Scheduling of appliances and cabinetry should be a priority. It is important to keep the flow of communication constant throughout the entire phase of the project for notifications on delays and milestone dates to better align delivery and performance. Before installation, the manufacturer should appoint a chief installer who serves as the go-to for technical issues. Union and OSHA requirements can be requested to be presented by the manufacturer to ensure that proper safety is executed on the jobsite. Also ADA requirements should be discussed before approaching the installation.

Training and knowledge of the facts and demands of the job are acquired through factory training and experience. Professionalism is attained when the right person acquired the proper experience and skills. Last but not least, servicing multi-unit projects requires the highest level of integrity from the manufacturer’s representative combined with attention to detail and an innate interest and passion for the trade.

– Lothar C. Birkenfeld is a National Kitchen and Bath Hall of Fame award winner and a 30+-year veteran of the European custom cabinet industry. Birkenfeld discusses what it takes to make it in the cabinet business as a manufacturer for multi-unit projects.

May 06 2014

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Outdoor Residential Kitchens Crave Professional-grade, Specialized Equipment

Kalamazoo 01 (2000x1487)

In the wake of the housing recovery, professional-grade equipment is becoming more prevalent in outdoor kitchens. “What we’re seeing with outdoor kitchens parallels the trend we saw with professional indoor cooking equipment,” said Brian Eskew, marketing director for Twin Eagles.

Fueled by an increased interest in artisan cooking and entertaining at home, a growing number of outdoor kitchen products are now becoming more specialized with the capabilities of restaurant kitchens. As outdoor kitchens are forecast to be one of the most popular residential outdoor design elements in the coming years – according to a recent survey of residential landscape architects by the American Society of Landscape Architects – there are no signs of this trend cooling down.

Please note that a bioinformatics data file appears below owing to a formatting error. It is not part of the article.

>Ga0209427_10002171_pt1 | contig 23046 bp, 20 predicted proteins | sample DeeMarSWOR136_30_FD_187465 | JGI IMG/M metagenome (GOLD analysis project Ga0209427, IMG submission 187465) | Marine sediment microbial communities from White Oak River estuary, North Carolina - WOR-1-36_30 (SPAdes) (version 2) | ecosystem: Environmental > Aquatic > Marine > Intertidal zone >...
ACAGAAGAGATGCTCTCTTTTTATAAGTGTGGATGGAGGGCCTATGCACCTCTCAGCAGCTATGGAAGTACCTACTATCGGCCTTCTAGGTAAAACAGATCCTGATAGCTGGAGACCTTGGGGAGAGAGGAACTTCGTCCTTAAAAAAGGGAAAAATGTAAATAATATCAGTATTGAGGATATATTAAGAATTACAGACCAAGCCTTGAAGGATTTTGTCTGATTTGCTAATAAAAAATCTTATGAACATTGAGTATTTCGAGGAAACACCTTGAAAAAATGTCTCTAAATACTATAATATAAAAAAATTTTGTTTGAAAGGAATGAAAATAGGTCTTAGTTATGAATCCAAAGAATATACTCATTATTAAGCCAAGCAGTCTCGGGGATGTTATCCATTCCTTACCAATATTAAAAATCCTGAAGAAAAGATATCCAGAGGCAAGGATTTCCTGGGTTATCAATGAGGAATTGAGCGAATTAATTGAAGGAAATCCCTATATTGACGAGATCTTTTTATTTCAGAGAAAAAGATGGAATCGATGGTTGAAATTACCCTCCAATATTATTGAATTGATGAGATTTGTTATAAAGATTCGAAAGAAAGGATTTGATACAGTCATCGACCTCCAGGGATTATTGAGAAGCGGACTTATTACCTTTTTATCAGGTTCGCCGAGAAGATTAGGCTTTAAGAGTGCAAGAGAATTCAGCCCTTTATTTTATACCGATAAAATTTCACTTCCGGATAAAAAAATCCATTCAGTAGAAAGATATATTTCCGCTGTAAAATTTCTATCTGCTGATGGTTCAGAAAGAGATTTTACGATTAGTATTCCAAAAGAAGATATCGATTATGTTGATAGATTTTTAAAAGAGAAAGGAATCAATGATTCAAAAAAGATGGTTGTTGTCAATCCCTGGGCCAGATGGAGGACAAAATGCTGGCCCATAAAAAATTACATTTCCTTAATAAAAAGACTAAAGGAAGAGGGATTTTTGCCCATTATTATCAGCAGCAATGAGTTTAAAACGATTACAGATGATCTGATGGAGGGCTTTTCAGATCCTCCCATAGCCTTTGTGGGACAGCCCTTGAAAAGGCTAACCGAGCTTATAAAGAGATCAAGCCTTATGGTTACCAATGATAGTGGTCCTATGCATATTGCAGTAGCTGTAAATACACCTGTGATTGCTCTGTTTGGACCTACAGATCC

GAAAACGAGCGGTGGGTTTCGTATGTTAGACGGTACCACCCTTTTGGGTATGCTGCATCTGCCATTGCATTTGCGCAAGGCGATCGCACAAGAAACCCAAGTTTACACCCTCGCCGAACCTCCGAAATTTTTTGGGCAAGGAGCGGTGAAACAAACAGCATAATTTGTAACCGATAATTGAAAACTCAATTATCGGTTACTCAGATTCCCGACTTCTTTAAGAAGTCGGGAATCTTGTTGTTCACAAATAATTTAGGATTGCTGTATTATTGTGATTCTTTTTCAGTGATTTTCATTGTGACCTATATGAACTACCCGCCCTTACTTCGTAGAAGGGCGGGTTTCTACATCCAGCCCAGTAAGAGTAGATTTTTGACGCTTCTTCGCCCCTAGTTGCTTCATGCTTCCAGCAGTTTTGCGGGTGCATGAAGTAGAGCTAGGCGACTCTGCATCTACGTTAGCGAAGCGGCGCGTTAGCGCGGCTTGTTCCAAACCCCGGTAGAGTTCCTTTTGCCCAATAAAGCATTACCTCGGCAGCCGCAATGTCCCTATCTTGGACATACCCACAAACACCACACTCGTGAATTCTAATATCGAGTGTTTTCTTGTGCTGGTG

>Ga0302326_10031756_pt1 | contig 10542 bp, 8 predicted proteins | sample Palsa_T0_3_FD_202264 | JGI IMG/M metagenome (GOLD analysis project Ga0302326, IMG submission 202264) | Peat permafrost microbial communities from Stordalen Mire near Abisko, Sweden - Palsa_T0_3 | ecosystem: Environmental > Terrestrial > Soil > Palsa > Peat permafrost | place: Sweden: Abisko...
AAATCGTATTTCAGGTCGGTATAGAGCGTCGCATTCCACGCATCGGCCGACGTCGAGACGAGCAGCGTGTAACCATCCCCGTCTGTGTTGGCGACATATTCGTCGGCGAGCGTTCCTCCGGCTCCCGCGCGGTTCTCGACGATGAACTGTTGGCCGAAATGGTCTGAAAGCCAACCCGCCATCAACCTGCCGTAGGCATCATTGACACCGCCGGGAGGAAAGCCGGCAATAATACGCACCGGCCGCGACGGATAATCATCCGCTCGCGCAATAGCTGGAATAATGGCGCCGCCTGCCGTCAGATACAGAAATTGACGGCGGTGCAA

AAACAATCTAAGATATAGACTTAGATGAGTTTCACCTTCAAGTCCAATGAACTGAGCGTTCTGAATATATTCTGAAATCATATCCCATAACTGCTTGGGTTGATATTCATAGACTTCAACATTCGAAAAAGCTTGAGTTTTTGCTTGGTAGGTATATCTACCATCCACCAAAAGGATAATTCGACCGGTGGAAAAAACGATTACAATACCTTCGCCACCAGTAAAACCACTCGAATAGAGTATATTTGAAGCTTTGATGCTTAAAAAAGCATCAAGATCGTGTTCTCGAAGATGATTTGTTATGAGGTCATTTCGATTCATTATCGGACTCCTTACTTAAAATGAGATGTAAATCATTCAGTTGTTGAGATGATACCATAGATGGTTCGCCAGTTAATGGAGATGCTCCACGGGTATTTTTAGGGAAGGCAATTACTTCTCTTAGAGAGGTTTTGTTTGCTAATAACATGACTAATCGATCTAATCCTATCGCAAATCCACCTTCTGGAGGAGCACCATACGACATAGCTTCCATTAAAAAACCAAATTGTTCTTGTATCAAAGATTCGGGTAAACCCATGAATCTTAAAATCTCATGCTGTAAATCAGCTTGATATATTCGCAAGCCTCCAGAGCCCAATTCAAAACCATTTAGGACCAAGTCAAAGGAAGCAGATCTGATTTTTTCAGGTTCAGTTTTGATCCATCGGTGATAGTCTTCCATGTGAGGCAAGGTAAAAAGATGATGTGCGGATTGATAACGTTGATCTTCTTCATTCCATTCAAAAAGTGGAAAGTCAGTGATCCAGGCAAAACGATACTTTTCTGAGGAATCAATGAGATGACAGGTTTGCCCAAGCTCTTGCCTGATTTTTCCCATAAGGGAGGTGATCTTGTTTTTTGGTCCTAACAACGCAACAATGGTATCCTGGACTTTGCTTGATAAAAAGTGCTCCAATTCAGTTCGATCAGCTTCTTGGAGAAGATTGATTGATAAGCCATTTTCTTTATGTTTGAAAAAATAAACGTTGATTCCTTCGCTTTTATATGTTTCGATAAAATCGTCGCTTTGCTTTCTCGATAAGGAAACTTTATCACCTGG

Power Heating Up 

Performance is truly the name of the game. Commercial cooking equipment is designed to cook quickly, effectively and consistently at high temperatures. Homeowners want the same thing when they cook their favorite meals in their outdoor kitchens. This is driving product innovation, and more manufacturers are finding ways to repurpose commercial products for residential use.

For example, outdoor kitchen companies have brought the salamander grill – common in many restaurant kitchens – into the backyard. These can deliver intense heat overhead to help the food avoid exposure to flare-ups or charring. Similarly, restaurant-caliber burners have hit the residential market in a big way. They create external heat, giving homeowners the firepower to do everything from searing steaks at more than 700 degrees to handling lobster pots and turkey fryers.

‘Foodie’ Revolution 

Those who want to step up their outdoor cooking game know they need the right equipment to get them there. “People are becoming more adventuresome in their cooking,” said Russ Faulk, grill master and vice president of design, Kalamazoo Outdoor Gourmet. “The better your equipment is, the more easily you can try out some advanced techniques, and the more you’ll enjoy the experience.”

While enthusiasm for artisan cooking has always been at a simmer in our culture, it’s now more widespread than ever, thanks in part to the rise of food bloggers and celebrity chefs. It’s not just avid cooks who seek professional-grade equipment – it’s everyone.

“Everybody just wants to get into the kitchen, whether they’re cooking from scratch and need specialty cookware or if they’re just reheating a dish and giving it their own twist with a special garnish,” said Deborah Pankey, food editor for the Daily Herald in the Chicago suburbs. “As people travel more, read food magazines and watch cooking shows, they want to bring that into their own space.”


Today’s Special